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Provinical budget austerity draws opposition from Sudbury anti-poverty activists

by Scott Neigh

Some of the sidewalk chalking at the Austerity Budget Breakdown Funfest in front of the Provincial Building in downtown Sudbury.
Some of the sidewalk chalking at the Austerity Budget Breakdown Funfest in front of the Provincial Building in downtown Sudbury.
People gathering for the Funfest.
People gathering for the Funfest.
The event included music -- shown here is S-CAP member Cate Burns playing the fiddle.
The event included music -- shown here is S-CAP member Cate Burns playing the fiddle.
There was also anti-austerity hopscotch...
There was also anti-austerity hopscotch...
...and radical jumprope, as demonstrated here by S-CAP organizer Anna Harbulik.
...and radical jumprope, as demonstrated here by S-CAP organizer Anna Harbulik.

The first budget of the new Liberal majority government passed yesterday, and members and supporters of the Sudbury Coalition Against Poverty (S-CAP) are not happy with the impacts it will have on the Ontarians who already have the least.

The budget invests new money in infrastructure projects and in public transit, as well as creating a new provincial counterpart to the Canada Pension Plan. Liberal Finance Minister Charles Sousa was quoted in the Toronto Star describing it as "a progressive, positive plan."

At today's Austerity Budget Breakdown Funfest, S-CAP organizer Anna Harbulik retorted, "I think it's absolute bullshit that this is a 'progressive' budget. ... There's nothing in there that says 'progressive' to me. I think that's a flat-out lie."

She pointed to the budget's impact on the poorest residents of the province. Though the $11/hr provincial minum wage is indexed to inflation in the budget, it is not raised beyond the indexing, which means that it will continue to leave the many workers who must survive on it well below the poverty line. There is a 1% increase in social assistance rates, but that is less than the rate of inflation, so the purchasing power of Ontario Works and the Ontario Disability Support Program (ODSP) recipients continues to decline. S-CAP has long pointed out that for those rates to have the same purchasing power as they had in 1995, it would require at least a 55% increase. As well, contrary to the demands of many anti-poverty groups across the province, earlier government attacks on benefits that were focused on preventing homelessness and on ensuring adequate nutrition have not been reversed in the current budget.

"These are continued austerity measures and they're affecting the people who are most vulnerable in our society," Harbulik continued. These choices by the government "are going to do more harm to people and do more violence to people living in poverty. ... If the government is concerned with cutting back they should do it where there's room for those cutbacks, like for the most wealthy in society or corporations."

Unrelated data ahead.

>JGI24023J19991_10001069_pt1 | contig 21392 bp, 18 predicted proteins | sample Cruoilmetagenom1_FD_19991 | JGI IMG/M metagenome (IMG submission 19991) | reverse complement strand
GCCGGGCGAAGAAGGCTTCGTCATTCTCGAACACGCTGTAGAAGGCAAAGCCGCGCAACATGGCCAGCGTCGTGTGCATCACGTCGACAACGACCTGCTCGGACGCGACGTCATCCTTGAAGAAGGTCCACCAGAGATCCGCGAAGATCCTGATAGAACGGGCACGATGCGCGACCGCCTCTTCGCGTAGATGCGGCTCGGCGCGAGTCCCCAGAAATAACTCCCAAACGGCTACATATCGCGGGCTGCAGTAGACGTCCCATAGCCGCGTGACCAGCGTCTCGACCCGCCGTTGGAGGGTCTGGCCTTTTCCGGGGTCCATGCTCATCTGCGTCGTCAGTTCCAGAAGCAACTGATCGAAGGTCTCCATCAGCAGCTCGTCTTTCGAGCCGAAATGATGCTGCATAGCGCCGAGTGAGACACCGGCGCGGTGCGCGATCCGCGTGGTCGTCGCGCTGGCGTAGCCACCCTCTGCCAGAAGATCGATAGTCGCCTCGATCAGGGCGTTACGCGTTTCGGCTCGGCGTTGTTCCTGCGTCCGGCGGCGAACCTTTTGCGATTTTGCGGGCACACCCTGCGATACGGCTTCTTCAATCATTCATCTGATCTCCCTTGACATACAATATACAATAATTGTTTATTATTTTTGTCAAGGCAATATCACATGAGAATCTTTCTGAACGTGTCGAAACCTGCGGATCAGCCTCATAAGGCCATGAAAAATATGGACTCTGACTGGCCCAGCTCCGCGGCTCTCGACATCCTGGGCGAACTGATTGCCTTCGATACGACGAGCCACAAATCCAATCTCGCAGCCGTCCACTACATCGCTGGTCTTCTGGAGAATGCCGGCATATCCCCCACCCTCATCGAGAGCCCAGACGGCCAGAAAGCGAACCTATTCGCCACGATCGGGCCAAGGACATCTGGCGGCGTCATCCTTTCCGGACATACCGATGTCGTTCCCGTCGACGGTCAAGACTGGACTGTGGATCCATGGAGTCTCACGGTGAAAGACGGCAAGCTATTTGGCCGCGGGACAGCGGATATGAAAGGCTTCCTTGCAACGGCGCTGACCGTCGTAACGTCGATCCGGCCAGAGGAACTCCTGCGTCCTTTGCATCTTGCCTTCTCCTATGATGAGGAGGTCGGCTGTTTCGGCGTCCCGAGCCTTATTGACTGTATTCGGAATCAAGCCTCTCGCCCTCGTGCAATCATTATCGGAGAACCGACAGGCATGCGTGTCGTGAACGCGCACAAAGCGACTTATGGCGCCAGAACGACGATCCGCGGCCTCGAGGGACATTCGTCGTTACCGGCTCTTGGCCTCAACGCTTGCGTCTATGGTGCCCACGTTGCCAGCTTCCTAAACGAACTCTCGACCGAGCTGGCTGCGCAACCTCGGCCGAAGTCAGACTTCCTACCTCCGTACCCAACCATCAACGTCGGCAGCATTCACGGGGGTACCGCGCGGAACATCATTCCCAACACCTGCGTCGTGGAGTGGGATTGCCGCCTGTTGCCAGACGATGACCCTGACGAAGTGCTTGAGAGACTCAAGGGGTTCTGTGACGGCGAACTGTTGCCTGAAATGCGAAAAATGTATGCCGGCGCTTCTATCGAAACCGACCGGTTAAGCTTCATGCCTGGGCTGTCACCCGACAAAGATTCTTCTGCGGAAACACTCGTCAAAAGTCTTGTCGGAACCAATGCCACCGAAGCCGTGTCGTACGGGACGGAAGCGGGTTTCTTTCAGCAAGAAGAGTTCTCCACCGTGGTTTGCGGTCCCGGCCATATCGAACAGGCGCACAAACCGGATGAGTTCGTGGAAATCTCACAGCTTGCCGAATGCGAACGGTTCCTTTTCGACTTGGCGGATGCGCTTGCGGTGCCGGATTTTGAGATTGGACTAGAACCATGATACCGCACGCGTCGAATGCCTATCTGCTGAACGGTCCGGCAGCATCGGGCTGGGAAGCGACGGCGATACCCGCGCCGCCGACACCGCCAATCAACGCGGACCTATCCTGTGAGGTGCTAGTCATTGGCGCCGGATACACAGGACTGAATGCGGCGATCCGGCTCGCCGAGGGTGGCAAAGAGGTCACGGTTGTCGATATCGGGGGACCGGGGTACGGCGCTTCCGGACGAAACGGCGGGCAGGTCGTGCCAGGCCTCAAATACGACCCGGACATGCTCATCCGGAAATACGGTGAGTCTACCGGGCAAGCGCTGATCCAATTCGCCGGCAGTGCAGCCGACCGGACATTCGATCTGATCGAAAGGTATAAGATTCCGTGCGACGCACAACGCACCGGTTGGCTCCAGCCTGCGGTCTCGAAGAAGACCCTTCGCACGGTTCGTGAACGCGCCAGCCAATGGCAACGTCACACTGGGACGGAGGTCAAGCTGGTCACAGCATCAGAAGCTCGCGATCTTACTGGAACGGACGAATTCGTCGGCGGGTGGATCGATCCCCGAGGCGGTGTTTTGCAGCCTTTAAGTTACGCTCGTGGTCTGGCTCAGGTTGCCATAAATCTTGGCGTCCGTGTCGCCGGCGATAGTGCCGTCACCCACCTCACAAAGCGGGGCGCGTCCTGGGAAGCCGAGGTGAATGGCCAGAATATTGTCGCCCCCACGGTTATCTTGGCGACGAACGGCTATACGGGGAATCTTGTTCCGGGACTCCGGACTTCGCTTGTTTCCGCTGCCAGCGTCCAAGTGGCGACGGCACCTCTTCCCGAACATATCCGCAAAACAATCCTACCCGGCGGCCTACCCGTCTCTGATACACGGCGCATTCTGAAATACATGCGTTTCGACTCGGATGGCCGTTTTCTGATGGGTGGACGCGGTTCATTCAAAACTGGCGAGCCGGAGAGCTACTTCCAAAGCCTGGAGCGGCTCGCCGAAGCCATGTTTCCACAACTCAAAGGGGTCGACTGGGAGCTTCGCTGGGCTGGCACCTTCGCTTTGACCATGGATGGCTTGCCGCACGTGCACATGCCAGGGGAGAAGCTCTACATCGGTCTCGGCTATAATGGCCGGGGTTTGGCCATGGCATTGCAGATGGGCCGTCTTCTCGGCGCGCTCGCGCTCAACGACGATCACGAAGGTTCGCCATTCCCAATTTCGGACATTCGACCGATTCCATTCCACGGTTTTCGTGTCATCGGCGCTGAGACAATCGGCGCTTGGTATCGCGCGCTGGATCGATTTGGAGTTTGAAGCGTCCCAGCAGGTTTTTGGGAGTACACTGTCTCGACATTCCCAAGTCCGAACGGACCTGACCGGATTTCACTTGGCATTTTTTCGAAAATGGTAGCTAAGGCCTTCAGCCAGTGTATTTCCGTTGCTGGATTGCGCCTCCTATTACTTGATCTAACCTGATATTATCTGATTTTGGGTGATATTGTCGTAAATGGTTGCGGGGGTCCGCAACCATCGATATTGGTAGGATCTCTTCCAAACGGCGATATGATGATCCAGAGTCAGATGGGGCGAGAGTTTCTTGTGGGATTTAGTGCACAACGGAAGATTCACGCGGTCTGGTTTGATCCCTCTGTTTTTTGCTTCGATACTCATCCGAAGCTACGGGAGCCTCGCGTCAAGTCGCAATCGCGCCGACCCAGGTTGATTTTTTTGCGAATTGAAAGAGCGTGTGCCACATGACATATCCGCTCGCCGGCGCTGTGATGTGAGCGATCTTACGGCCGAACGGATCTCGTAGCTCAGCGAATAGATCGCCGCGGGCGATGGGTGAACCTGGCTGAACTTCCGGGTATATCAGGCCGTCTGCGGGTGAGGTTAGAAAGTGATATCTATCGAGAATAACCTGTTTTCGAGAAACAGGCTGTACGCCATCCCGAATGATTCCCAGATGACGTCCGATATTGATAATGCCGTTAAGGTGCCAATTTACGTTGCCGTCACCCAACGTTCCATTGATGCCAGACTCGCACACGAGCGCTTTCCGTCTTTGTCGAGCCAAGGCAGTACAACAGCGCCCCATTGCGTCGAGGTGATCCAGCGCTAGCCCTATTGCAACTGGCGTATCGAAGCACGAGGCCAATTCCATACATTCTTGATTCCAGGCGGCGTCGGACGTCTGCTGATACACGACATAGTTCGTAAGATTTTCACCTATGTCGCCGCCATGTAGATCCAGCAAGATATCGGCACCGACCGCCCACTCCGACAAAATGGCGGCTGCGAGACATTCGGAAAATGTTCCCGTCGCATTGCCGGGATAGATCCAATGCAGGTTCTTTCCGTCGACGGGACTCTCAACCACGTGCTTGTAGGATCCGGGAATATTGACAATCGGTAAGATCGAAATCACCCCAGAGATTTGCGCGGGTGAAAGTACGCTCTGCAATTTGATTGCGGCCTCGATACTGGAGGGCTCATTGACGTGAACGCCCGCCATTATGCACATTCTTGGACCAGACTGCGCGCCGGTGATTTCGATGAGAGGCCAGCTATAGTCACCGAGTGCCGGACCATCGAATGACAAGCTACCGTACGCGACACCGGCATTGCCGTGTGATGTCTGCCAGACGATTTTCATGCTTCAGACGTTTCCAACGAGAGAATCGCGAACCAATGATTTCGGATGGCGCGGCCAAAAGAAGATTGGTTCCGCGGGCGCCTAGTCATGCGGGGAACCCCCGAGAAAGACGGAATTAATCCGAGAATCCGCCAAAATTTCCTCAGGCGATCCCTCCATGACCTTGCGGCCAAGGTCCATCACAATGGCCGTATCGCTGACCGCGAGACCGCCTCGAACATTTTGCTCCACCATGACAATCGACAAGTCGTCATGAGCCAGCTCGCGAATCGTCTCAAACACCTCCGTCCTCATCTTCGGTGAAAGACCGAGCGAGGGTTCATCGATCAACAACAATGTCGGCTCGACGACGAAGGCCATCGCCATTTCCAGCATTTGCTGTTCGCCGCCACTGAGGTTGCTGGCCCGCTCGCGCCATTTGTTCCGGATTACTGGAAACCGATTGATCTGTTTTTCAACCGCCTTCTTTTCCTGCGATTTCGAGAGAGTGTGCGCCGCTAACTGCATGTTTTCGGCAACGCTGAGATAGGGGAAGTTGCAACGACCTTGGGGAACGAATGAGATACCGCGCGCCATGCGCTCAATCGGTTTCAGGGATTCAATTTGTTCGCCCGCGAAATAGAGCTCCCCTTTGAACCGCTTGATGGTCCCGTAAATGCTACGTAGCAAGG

Around 20 people gathered for the event. They ate, drew with chalk on the sidewalk in front of the Provincial Building in downtown Sudbury, jumped rope, listened to music and to a few speakers, played hopscotch, and chatted about the issues.

Emile Ruth is a Haudenosaunee man and an ODSP recipient, and he was enthusiastically taking part in the sidewalk chalking. He said he manages to get by on the amount he receives each month, more or less, but complained that he regularly faces logistical errors in getting his cheque, some of which mean he has to make difficult trips to other parts of the city to resolve them.

Another ODSP recipient, Charles Tossell, was more blunt: "The Liberals need to smarten up and listen to us. ODSP is getting worse in many ways, and Ontario Works as well." He listed a number of detailed rule changes and changes in benefits that are making life harder for himself and other disabled people who depend on the system.

The "funfest" model is a somewhat different kind of event than many that S-CAP has organized in the last few years. Harbulik explained, "It does get tiring to always feel like we're fighting and to feel really confrontational. This is a really important fight and we do have to keep that up, but it's also important for us to come togehter as a cohesive group and grow the sense of commmunity and connection and solidarity between us, all of the people who are involved in this fight -- just to come together and support one another and discuss these things that are really important to us."

Scott Neigh is a writer, activist, and media producer based in Sudbury, Ontario. He is the host of Talking Radical Radio, the author of two books examining Canadian history through the stories of activists, and a blogger.

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Topics: Poverty

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scott.neigh (Scott Neigh)
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I am a writer, parent, and activist living in Hamilton, Ontario. To find me in all of the places online, go to And to learn more about Talking Radical Radio, check out

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